The new Azure SQL Database Service Tiers have now reached General Availability.
Update (31st January 2015): For current Performance Metrics, please the current performance test results here (for both v11 and v12).
Changes at General Availability
I will also call here that the pricing for Standard Edition at GA has been reduced compared to the prices stated during the preview. This is a good step and actually makes the move into the new Service Tiers attractive for lightly loaded databases for cost reasons alone (even ignoring all the other great new features in the new Service Tiers) – more thoughts on this below.
Changing Your Thinking When Approaching the New Service Tiers
The new SQL Database service tiers require that we, as customers, adopt a completely different mind-set in how we approach SQL Database. The higher performance that we want, the more we have to pay. And that performance scale, at the bottom end of the new service tiers, starts very small compared to Web/Business. Standard Tier, even S2, offers on average, significantly less resources than Web/Business.
At the top end of this scale, the resources available reach significantly higher than Web/Business – P2 offering on average more resources than Web/Business. P1 is a mixed comparison – sometimes roughly equal to Web/Business, sometimes less than Web/Business, depending on the specific performance metric and how exact you want to be. P3 (not tested in my performance tests) presumably provides resources way above Web/Business.
But, having said the above, remember this: Your database may perform well on Standard Tier, it may not. It all depends on how much performance you need.
To be more specific, it depends on how many resources you need to operate your workload. Higher service tiers offer more IO, CPU, and memory. I talk “performance” in this post to be more conversational, in the same way people talk about say a “high performance car” as opposed to a “well resourced car”! But really, performance is “resources divided by workload”, so, for a given workload, higher performance needs more resources. In Azure SQL Database terms, this means small workloads can obtain good performance on the lower tiers. Larger workloads need the higher service tiers. The rest of this post will hopefully help make this picture a little clearer, talking a bit about performance, resources (i.e. service tiers) vs. workloads and how Web/Business compares to the new service tiers.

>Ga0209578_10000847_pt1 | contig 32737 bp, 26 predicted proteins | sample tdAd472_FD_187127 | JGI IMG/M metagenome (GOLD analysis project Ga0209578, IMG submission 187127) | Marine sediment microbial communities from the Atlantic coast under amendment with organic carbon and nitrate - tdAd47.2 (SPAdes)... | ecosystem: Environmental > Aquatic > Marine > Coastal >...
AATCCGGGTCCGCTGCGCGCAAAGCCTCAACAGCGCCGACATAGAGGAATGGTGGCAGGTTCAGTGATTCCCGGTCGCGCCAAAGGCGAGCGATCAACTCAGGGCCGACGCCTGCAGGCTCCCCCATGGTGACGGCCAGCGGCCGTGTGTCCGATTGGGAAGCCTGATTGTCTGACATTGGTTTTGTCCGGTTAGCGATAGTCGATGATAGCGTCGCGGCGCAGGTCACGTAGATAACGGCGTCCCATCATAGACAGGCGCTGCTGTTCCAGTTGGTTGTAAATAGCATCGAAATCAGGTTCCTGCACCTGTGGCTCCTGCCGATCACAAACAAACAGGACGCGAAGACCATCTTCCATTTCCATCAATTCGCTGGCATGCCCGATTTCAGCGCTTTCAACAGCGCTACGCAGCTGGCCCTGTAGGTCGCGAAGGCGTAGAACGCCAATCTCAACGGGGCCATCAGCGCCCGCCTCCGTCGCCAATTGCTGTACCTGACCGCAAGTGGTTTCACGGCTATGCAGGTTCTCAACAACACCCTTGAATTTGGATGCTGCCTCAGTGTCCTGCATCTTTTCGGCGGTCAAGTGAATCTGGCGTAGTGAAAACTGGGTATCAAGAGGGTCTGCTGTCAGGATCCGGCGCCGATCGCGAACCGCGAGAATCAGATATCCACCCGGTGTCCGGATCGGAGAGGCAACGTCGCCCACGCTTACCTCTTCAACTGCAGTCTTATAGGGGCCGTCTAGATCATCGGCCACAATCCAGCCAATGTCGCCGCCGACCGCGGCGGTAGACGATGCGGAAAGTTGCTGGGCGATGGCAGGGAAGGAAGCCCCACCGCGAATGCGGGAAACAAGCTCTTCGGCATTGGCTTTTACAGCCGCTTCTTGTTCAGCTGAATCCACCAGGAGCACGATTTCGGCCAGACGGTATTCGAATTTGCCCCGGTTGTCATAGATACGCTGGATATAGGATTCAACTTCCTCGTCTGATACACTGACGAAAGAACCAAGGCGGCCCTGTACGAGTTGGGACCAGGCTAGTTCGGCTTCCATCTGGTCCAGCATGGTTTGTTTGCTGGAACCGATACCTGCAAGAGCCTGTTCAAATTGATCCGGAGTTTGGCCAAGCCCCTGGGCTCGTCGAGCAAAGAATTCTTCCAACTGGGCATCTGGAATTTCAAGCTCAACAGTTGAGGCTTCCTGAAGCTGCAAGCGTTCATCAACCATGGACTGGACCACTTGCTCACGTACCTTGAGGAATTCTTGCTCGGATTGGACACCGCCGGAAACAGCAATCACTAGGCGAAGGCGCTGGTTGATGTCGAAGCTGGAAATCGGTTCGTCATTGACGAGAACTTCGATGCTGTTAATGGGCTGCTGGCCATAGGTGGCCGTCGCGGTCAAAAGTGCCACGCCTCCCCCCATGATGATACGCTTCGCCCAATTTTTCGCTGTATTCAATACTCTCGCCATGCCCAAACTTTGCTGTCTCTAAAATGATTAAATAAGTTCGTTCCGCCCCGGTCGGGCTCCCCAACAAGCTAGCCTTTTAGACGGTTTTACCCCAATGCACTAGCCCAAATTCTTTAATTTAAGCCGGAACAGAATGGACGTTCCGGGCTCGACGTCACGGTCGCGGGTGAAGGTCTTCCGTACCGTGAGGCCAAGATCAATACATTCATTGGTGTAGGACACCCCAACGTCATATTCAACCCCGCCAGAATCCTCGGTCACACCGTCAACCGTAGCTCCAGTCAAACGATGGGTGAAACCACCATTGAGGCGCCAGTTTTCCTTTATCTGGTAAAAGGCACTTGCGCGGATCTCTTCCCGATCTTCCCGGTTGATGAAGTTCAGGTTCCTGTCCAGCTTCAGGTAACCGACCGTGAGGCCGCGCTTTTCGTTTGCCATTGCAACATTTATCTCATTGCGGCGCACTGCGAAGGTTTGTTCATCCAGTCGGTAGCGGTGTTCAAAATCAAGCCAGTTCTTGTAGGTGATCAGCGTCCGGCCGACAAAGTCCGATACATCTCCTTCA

Consistency of Performance
In all of the talk about the great new features in areas such as geo-replication, self service restore, etc it is easy to lose sight of probably the biggest improvement in SQL Database in the new Service Tiers – consistent performance. This was/is the biggest driver for the creation of the new Service Tiers to replace Web/Business.
The both long-term and short-term random performance dips that SQL Database has struggled with due to noisy database neighbours on the same server should be a thing of the past. The tests I conducted showed that the new tiers do offer more consistent levels of performance over the course of a short test – much less volatile than Web/Business. It’s “just” that now, to access those higher levels of performance means paying more cash.
As an example that really makes this clear, the following two charts show the Bulk Load Performance for Web/Business vs. S2 to P2.
The “xT” figures refer to number of threads (concurrent database connections) running in each test, e.g. “Business 4T” means a test running with four threads against a database in Business Edition of SQL Database Each test was run three times (UT1, UT2 and UT3).
The chart shows Web/Business performance is very volatile – on average around 80 to 100 MB/min. At the extreme, at minute 23, the “Business 4T – UT3” test (grey line) is writing at 140 MB/min, at minute 28 this same test ground to a complete halt at zero MB/min.